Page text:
FANGORIA Chainsaw Awards Flashback: 1994, Part One

In anticipation of this Sunday's awards, a look back at some Chainsaw highlights from the past.

By Michael Gingold · April 14, 2021, 4:02 PM EDT
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Sam Raimi accepting a Chainsaw Award at the 1994 ceremony.

Editor's note: The 2021 Chainsaw Awards air this Sunday, April 18, at 8pm ET/5pm PT on Shudder. Here's how to watch.


As opposed to the previous two years (1992 and 1993), there were no problems in 1994 when it came to the getting the big winners to attend the third FANGORIA Chainsaw Awards, which took place June 11, ’94 at the Los Angeles Weekend of Horrors convention. The big winner was Army of Darkness, and with Bruce Campbell now in the honorees’ camp, Linnea Quigley took over as host. Not quite everyone from the Army camp was able to make it, so for the movie’s first prize, Best Soundtrack (presented by longtime genre composer Richard Band), Campbell accepted on behalf of Joseph LoDuca and filmmaker Richard Elfman read an acceptance speech from his brother Danny.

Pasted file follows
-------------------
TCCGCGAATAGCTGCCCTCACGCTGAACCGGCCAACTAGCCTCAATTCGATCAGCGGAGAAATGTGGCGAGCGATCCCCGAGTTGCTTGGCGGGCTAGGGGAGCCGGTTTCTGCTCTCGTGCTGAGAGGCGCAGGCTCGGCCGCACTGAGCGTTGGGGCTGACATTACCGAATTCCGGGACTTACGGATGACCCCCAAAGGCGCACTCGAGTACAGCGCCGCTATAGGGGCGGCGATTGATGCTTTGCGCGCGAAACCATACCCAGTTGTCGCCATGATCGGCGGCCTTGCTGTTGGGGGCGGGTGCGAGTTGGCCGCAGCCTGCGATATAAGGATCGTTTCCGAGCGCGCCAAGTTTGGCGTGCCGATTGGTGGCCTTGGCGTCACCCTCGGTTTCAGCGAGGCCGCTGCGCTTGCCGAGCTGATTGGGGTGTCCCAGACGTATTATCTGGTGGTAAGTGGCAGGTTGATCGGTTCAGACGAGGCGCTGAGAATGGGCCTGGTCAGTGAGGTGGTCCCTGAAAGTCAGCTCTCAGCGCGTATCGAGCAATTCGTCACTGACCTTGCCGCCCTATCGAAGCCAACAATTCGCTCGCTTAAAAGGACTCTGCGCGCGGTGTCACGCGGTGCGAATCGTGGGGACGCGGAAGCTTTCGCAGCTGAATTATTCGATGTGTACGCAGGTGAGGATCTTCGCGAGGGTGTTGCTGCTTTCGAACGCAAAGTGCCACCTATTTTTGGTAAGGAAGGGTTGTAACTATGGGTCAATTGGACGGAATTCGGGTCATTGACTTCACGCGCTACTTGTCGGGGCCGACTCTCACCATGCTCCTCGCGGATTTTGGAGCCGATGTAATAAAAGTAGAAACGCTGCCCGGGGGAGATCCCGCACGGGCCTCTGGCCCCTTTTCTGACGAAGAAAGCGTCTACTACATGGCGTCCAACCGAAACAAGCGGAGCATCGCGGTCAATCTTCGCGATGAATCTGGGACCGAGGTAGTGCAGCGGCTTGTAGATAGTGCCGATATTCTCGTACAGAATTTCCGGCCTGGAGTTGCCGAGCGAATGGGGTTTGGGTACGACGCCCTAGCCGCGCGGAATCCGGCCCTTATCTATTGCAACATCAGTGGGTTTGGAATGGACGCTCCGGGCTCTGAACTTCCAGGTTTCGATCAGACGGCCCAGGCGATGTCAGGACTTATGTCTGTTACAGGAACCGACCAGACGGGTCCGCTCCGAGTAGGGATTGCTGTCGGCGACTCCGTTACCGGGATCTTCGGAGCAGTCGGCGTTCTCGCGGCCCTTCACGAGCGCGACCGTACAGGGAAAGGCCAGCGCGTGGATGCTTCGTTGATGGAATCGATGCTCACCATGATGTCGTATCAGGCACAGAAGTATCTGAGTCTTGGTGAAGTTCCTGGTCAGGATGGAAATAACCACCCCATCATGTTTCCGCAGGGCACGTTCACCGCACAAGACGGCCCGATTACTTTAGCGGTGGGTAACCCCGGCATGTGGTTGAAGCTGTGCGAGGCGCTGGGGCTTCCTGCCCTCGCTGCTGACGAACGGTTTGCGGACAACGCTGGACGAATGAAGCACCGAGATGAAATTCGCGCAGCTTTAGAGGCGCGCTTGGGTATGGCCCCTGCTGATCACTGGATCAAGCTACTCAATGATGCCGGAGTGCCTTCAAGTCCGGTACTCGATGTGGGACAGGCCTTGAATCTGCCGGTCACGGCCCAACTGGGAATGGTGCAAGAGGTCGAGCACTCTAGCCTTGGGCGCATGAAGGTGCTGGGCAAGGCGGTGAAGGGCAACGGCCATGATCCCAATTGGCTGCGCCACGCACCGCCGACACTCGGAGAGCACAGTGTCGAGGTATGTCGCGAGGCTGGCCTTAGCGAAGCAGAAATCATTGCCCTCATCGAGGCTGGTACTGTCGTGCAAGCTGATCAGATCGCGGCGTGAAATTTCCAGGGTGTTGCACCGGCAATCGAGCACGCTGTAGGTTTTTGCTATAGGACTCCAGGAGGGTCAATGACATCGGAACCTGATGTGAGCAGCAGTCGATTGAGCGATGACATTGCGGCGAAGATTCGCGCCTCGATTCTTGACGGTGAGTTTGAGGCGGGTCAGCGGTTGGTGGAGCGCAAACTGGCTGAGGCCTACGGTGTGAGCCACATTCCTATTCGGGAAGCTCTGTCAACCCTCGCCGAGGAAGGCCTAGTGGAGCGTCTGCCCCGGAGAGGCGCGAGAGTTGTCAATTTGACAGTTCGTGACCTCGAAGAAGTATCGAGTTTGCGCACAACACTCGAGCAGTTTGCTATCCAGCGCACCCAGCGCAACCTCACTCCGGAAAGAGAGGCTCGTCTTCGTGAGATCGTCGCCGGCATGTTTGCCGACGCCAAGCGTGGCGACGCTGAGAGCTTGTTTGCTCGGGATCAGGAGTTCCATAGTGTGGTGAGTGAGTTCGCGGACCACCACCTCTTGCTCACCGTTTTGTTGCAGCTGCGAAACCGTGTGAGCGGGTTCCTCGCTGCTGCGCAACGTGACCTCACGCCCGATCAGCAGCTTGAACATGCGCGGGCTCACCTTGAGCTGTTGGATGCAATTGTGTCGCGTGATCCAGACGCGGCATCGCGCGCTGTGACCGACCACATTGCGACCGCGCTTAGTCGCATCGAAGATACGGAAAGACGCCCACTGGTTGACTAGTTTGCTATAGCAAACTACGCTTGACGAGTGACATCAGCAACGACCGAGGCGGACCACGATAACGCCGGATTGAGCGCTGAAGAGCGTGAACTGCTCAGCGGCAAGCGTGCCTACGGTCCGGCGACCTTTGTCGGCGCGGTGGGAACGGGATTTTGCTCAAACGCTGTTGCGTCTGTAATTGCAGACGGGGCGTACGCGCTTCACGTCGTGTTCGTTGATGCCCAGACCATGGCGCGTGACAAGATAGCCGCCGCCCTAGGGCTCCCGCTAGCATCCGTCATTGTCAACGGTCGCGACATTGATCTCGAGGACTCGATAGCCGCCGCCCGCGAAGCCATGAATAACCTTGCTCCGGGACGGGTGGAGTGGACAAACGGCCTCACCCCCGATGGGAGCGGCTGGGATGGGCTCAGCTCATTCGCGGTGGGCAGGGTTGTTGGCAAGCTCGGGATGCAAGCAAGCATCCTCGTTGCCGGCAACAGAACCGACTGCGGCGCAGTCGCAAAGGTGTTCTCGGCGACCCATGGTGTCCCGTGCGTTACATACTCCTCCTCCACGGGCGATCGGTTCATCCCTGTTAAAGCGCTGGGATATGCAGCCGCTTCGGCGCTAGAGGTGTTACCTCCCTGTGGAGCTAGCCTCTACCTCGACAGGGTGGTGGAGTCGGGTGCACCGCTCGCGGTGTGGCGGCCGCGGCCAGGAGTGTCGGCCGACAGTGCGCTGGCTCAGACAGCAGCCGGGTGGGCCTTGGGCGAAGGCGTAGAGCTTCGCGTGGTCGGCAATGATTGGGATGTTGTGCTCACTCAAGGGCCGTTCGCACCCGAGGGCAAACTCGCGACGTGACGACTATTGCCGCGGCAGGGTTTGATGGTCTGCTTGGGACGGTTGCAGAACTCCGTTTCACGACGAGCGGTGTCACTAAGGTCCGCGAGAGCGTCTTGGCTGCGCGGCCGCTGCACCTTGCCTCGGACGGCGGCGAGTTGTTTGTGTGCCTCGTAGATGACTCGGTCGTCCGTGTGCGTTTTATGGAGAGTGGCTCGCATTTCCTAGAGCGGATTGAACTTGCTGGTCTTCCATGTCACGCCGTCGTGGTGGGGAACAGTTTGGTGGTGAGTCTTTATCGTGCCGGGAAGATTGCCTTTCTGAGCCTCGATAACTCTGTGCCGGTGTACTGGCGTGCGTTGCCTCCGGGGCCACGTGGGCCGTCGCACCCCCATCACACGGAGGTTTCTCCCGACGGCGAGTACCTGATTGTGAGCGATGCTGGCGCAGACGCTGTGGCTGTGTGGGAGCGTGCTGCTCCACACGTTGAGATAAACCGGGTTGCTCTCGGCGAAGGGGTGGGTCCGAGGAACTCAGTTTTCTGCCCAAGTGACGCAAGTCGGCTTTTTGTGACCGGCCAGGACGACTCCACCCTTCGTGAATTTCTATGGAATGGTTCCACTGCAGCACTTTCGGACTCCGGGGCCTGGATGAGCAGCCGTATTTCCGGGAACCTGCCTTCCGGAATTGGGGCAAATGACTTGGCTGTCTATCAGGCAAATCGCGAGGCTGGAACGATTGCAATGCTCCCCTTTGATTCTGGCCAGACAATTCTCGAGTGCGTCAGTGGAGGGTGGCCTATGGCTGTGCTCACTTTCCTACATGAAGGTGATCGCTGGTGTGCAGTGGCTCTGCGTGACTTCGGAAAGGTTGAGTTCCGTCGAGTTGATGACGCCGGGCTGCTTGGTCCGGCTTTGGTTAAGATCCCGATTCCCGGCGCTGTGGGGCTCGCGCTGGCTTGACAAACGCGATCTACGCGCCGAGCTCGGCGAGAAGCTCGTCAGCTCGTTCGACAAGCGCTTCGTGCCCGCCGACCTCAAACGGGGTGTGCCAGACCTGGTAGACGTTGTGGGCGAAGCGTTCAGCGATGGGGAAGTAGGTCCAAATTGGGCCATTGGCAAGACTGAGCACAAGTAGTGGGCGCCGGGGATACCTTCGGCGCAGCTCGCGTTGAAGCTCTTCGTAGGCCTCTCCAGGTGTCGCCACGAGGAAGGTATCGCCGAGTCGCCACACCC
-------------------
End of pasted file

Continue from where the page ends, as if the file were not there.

Since Campbell’s victory as Best Actor was a foregone conclusion (though there was some heavy competition), I decided to have a little fun with the movie clips and added a bit from one of the actor and Sam Raimi’s student shorts (courtesy of Scott Spiegel) before the Army of Darkness excerpt. Ted Raimi was the natural choice to present this one.

Then it was Raimi’s turn to take the stage and accept the Best Wide-Release Film prize for Army, presented by Anthony Hickox. Part of his speech was a joke referencing Steven Spielberg’s victory at the Oscars with Schindler’s List a little earlier in the year.

Army also took Best Supporting Actress (Embeth Davidtz) and Best Makeup FX; on hand to accept were Tony Gardner, who praised Campbell as “the most patient actor I know – second to [Darkman’s] Liam Neeson. Just kidding, man!” and KNB EFX’s Howard Berger, who thanked “Renaissance Pictures for letting us work on the film and Sam for breaking all our stuff.” Among the night’s other winners were Mindy Clarke, Best Actress for Return of the Living Dead III (accepted by director Brian Yuzna, who praised her as “one of the bravest actresses I’ve ever worked with”), George A. Romero, Best Screenplay for The Dark Half (who sent an acceptance speech thanking Stephen King: “I believe that the positive critical response to The Dark Half, and now this award, are direct results of my sticking close to the original work”) and Jeff Goldblum, Best Supporting Actor for Jurassic Park. There was one other big winner who traveled a great distance to be there; more on him tomorrow!

(Thanks to Chris Poggiali and Glen Baisley)